SOURCE: Arabian Business
Time: April 19, 2018
Simmering Middle East tensions and keen US demand contribute to oil price rise
Oil surged Thursday close to 3.5-year peaks on simmering Mideast tensions and keen US demand, while London stocks rose with drugmaker Shire boosted by a reported takeover move.
World oil prices extended Wednesday’s gains on the back of data showing a drop in US stockpiles — indicating improved demand — and expectations that a Russia-OPEC output cap deal will be kept in place.
The market was also propelled after OPEC kingpin reportedly stated it wanted crude prices to top $80 per barrel as it prepares for a gigantic listing of part of its state oil company. Tensions in the oil-rich Middle East also kept prices elevated.
“Saudi Arabia still calls the shots on global oil markets, and it is increasingly obvious the Saudis are comfortable with oil at $80 or more,” said Interactive Investor analyst Lee Wild.
“Add a drop in weekly US oil reserves to the mix and the only way for crude prices is up.”
In early morning deals, oil surged to summits last seen in November 2014 before paring gains.
London Brent struck $74.44 per barrel and New York crude touched $69.27.
European equity markets meanwhile diverged amid lingering fears over Syria and a possible China-US trade war, but London rose 0.2 percent despite news of sliding March retail sales.
The British capital’s benchmark FTSE 100 index was given a shot in the arm from media reports that Japan’s Takeda Pharmaceuticals was mulling a takeover tilt at Shire.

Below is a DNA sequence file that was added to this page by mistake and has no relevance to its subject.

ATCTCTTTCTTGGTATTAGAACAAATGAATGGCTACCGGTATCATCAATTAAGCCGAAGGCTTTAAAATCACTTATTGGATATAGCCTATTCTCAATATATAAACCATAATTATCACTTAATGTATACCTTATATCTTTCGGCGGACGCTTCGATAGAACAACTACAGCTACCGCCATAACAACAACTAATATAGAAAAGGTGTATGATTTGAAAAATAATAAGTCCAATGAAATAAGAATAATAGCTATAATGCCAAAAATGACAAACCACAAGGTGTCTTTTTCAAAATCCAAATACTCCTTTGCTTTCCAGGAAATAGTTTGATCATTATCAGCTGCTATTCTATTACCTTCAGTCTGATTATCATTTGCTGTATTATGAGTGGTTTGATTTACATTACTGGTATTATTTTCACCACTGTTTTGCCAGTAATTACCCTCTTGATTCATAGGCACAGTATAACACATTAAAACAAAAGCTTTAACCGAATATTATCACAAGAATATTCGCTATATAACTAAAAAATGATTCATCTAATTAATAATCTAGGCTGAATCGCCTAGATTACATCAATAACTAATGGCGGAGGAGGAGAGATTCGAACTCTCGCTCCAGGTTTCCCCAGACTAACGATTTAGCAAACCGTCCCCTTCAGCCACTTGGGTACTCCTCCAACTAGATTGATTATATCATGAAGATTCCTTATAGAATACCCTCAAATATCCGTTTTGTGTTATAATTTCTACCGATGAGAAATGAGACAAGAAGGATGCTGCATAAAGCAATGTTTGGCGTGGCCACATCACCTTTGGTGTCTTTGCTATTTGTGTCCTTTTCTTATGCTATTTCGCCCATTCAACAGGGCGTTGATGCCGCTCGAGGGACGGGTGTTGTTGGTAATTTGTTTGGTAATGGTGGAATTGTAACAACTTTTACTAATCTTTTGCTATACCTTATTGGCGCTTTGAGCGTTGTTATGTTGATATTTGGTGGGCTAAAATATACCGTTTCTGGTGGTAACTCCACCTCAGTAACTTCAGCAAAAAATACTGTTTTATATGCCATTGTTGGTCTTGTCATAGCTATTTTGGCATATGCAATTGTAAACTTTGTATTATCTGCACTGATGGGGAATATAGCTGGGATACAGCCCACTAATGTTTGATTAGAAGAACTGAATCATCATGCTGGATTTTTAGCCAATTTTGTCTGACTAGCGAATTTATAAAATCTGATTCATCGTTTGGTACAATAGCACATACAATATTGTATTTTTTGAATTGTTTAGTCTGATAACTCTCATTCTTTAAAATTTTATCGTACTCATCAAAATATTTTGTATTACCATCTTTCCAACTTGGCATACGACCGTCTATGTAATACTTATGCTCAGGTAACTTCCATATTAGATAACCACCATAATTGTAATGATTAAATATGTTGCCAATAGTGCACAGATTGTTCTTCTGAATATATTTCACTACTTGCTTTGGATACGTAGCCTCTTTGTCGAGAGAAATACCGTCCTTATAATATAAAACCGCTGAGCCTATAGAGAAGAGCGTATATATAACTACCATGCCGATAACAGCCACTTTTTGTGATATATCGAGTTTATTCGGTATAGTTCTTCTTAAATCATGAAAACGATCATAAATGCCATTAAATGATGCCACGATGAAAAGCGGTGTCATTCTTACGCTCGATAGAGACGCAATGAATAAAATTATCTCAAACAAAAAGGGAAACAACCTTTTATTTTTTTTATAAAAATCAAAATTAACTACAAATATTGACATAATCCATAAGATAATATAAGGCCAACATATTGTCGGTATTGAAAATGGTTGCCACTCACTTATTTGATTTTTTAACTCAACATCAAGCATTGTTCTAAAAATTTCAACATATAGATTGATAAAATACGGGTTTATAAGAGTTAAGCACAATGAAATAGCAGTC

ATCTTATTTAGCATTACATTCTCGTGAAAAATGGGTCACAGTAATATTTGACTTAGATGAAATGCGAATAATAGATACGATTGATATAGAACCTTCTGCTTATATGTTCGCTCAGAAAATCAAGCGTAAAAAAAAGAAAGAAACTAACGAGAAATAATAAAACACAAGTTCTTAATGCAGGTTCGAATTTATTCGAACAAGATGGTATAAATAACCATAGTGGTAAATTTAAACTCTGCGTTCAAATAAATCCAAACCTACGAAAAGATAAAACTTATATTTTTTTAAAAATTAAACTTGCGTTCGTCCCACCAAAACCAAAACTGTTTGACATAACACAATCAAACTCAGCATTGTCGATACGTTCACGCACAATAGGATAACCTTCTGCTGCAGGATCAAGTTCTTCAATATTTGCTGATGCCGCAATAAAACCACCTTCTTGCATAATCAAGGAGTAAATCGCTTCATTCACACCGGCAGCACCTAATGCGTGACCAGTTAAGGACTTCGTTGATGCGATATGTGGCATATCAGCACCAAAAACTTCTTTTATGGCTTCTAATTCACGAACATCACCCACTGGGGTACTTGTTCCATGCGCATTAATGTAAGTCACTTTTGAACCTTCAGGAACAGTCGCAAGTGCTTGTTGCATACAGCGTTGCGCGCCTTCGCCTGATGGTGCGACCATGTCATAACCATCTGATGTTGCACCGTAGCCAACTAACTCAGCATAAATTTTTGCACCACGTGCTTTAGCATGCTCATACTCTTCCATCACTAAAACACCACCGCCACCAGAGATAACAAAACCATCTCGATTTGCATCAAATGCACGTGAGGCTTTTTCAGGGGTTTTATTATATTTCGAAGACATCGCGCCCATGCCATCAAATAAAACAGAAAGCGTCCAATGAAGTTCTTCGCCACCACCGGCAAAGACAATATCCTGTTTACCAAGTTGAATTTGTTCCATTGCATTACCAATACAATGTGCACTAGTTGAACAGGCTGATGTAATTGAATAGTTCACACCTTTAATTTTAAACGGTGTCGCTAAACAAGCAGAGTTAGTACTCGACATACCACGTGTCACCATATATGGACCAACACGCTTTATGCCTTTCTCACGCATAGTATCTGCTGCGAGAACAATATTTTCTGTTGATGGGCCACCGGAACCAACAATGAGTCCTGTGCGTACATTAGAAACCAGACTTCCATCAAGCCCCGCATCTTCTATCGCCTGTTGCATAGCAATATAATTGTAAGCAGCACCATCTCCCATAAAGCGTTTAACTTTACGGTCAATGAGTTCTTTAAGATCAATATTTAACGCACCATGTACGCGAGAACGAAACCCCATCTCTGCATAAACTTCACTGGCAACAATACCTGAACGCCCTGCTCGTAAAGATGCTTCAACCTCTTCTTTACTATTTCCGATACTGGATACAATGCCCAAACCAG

Shire, which is based in Ireland and listed on the London stock market, saw its share price rocket 6.19 percent to 3,986.5 pence.
Both companies have yet to comment on the latest takeover speculation, but Takeda had stated in March that it was considering the purchase of Shire.
Asian markets enjoyed another day of gains Thursday as the region’s energy firms also tracked a surge in oil prices.
Fresh hopes that Donald Trump and North Korea’s leader Kim Jong Un will hold a historic summit within months also provided some much-needed optimism.
The positive trading environment is a far cry from the unease felt at the start of the week after US-led strikes on Syrian targets – in response to an alleged chemical attack – sparked worries of a confrontation with Russia, which is an ally of the Damascus regime.
However, reports have suggested Russian President Vladimir Putin is looking to ease tensions as he faces fresh sanctions.
China’s announcement of a timetable to remove restrictions on foreign ownership in its car market, the world’s biggest, also lifted optimism that a simmering trade war with the United States can be avoided.
Tough rules on doing business in the country’s auto sector had been a major source of anger for Trump, who has already threatened tariffs on billions of dollars of Chinese imports in recent weeks as part of his “America First” protectionist agenda.
However, in its quarterly report on the US economy, the Federal Reserve warned there were concerns about the trade tensions among businesses and farmers, who had seen prices rise already.
The central bank’s Beige Book report said the world’s top economy continued to see moderate growth and it expected to lift interest rates twice more this year, having already hiked them in March.
Meanwhile, the British pound struggled to bounce back against the dollar after diving from post-Brexit vote highs on data Wednesday showing a surprise drop in British inflation.